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Failure Stress: Unconfined or Uniaxial Compressive Strength (UCS) Test
The UCS test provides a measure of the minimum strength a rock material can have under compression.
The failure modes of rock materials underuniaxial compression can provide useful information for safe and economic
design of various engineering structures.
UCS Test Data
Brittle crystalline rock materials contain initial damage, micro-cracks, etc., and under uniaxial or triaxial
compression undergo a complex sequentialprocess of crack closure, crack initiation, stable crack growth, and
unstable cracking before eventual failure.
Direct Shear Stress Test
During the direct shear test, the evolution of permeability is monitored as a function of effective normal
stress, shear displacement, and wear products.
The time-dependent brittle deformation of rocks or of a fracture interface caused by a constant applied stress is quantified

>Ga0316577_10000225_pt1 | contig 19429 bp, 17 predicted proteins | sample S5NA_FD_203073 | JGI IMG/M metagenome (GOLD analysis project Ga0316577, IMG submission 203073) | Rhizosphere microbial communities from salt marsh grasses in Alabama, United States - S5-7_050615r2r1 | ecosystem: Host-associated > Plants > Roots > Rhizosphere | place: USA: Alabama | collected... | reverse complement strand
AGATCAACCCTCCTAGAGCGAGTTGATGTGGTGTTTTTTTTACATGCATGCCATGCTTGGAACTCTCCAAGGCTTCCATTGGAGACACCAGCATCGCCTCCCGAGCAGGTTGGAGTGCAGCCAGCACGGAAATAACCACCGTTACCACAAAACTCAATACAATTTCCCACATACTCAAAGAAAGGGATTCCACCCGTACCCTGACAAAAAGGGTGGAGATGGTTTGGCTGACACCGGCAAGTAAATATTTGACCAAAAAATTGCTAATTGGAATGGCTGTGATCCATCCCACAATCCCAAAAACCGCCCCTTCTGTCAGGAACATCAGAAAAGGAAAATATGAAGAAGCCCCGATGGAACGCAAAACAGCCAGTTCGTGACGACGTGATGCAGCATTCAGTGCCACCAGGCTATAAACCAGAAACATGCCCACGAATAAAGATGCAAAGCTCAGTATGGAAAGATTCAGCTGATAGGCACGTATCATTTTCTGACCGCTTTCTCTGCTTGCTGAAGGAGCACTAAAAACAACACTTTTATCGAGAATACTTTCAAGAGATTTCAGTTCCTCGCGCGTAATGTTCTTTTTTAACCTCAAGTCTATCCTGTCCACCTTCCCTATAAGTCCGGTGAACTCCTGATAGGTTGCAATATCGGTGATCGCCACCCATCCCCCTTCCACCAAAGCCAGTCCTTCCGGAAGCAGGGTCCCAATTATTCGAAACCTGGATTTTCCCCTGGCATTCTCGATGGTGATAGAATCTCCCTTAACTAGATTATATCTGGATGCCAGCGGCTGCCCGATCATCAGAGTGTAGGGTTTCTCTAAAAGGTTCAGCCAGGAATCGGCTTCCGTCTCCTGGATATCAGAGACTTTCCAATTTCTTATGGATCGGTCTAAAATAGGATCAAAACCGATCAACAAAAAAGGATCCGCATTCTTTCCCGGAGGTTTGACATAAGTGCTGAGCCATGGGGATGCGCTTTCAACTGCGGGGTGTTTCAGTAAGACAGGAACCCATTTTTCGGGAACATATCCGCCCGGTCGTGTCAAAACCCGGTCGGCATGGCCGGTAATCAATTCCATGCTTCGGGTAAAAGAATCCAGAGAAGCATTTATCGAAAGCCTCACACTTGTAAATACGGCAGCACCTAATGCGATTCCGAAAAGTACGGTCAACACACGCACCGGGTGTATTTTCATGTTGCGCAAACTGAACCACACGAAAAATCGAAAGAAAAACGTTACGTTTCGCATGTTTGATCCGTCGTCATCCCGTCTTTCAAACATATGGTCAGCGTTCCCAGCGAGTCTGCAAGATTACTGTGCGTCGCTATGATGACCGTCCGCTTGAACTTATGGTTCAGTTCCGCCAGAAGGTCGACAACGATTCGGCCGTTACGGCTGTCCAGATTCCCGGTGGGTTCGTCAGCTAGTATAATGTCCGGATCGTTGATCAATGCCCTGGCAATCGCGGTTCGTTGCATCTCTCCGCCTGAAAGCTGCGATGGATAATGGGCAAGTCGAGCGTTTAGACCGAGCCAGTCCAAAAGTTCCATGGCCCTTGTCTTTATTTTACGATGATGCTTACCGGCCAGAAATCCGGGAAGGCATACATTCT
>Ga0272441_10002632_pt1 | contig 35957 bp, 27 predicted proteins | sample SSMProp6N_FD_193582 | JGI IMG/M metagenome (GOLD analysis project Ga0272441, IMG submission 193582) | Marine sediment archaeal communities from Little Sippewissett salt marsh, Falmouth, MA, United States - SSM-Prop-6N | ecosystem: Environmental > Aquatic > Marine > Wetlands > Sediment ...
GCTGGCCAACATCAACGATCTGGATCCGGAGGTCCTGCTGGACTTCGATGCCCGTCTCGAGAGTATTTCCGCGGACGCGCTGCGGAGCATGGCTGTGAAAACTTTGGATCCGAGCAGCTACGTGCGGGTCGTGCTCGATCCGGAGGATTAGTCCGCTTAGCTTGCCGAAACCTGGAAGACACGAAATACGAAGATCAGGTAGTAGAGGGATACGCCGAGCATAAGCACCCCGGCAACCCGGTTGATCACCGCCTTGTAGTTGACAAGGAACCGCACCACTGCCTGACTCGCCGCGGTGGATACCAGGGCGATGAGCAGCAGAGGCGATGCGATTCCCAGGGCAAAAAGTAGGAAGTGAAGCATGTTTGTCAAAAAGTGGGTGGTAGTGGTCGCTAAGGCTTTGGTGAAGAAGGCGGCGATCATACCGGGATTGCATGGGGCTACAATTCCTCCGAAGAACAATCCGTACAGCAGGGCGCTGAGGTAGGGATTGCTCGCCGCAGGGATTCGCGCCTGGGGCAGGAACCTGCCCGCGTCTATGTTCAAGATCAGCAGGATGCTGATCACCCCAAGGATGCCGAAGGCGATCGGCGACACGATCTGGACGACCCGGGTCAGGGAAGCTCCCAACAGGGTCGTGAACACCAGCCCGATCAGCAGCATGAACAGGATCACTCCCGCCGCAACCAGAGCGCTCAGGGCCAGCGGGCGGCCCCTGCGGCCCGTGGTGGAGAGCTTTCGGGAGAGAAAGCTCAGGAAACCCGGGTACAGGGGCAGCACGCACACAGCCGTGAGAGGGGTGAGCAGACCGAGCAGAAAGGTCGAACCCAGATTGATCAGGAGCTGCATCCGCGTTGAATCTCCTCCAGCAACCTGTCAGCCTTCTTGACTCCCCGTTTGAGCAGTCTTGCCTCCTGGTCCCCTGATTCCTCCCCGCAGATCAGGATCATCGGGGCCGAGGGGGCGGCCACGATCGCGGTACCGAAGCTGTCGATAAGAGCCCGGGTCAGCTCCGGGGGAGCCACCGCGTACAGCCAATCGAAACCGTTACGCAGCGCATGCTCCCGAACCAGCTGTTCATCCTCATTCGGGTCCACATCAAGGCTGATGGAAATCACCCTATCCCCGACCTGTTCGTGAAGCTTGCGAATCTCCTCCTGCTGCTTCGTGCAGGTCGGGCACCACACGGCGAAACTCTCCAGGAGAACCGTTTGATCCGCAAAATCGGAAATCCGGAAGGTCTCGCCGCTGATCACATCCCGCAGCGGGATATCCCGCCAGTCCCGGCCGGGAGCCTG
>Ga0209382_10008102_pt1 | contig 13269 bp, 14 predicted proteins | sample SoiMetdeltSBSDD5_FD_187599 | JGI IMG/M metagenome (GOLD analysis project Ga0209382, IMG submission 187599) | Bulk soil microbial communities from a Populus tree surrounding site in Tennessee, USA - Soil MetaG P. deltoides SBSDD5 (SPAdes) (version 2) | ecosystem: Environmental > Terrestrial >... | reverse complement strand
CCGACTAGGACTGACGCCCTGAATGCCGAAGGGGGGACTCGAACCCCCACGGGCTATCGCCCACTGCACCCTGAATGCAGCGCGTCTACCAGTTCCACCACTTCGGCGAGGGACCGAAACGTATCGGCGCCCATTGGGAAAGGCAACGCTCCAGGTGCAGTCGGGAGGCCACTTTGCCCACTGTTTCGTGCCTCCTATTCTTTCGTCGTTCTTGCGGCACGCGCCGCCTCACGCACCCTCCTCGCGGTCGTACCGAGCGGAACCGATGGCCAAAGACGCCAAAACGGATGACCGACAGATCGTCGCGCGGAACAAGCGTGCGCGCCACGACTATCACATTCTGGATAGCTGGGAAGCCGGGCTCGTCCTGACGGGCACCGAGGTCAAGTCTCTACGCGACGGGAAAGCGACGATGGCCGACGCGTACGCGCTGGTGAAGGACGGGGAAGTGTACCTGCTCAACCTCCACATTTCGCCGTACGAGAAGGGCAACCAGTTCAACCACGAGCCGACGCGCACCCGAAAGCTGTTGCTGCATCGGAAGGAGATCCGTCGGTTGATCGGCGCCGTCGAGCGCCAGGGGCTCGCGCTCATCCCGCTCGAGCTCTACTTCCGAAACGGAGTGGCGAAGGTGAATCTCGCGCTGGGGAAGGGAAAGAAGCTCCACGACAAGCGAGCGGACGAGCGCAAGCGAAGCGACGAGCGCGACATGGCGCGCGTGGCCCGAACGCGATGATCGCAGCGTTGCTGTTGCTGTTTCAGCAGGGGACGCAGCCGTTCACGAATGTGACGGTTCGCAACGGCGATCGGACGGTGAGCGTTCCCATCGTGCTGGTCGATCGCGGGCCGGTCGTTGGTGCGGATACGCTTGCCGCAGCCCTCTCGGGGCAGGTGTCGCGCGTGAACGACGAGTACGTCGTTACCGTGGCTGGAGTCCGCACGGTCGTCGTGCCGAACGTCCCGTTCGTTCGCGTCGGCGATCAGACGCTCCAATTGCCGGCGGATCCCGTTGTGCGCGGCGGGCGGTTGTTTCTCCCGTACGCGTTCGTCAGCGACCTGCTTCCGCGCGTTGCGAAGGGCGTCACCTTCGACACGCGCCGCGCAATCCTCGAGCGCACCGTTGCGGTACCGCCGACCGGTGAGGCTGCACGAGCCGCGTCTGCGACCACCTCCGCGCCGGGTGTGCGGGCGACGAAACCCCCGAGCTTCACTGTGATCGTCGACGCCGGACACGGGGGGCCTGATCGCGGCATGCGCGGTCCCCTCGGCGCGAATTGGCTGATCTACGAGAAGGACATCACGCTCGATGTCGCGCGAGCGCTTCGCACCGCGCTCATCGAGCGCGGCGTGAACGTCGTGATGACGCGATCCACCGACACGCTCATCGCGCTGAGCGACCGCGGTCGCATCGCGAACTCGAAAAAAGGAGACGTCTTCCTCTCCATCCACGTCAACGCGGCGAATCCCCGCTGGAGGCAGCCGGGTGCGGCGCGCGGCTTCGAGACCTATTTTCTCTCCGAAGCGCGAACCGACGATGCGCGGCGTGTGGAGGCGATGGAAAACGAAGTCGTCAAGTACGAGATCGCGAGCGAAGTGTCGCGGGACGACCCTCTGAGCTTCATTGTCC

during the creep test.
Creep Test Data
The three stages of the creep curve have been conventionally described as: (1) primary or decelerating creep, (2) secondary or
steady-state creep, and (3) tertiary or accelerating creep.
Pre Heated Stress Tests
Heating induces chemical and poro-thermal-mechanical changes on the matrix of a rock sample. In a Pre-Heated Stress test,
a sample is first heated (up to 600°C) and then tested at normal conditions in order to evaluate the contributions of the
following to fracturing: thermal cracking, anisotropy,thermal expansion, initial porosity and grain size.
Pre Refrigerated Cool Stress Tests
"Cooling induced stresses cause a complete rotation of the stress field such that stress parallel to the secondary
cracks becomes the in-plane major principal stress and may exceed the in situ stresses of the geothermal
reservoir"(A.Ghassemi ,2012**). The Pre Refrigerated Cool Stress test is used to thermally crack the rock matrix
perpendicular to the main fracture. The secondary cracks can be particularly important in reservoir development in enhancing the
heat exchange area or increasing fluid loss.
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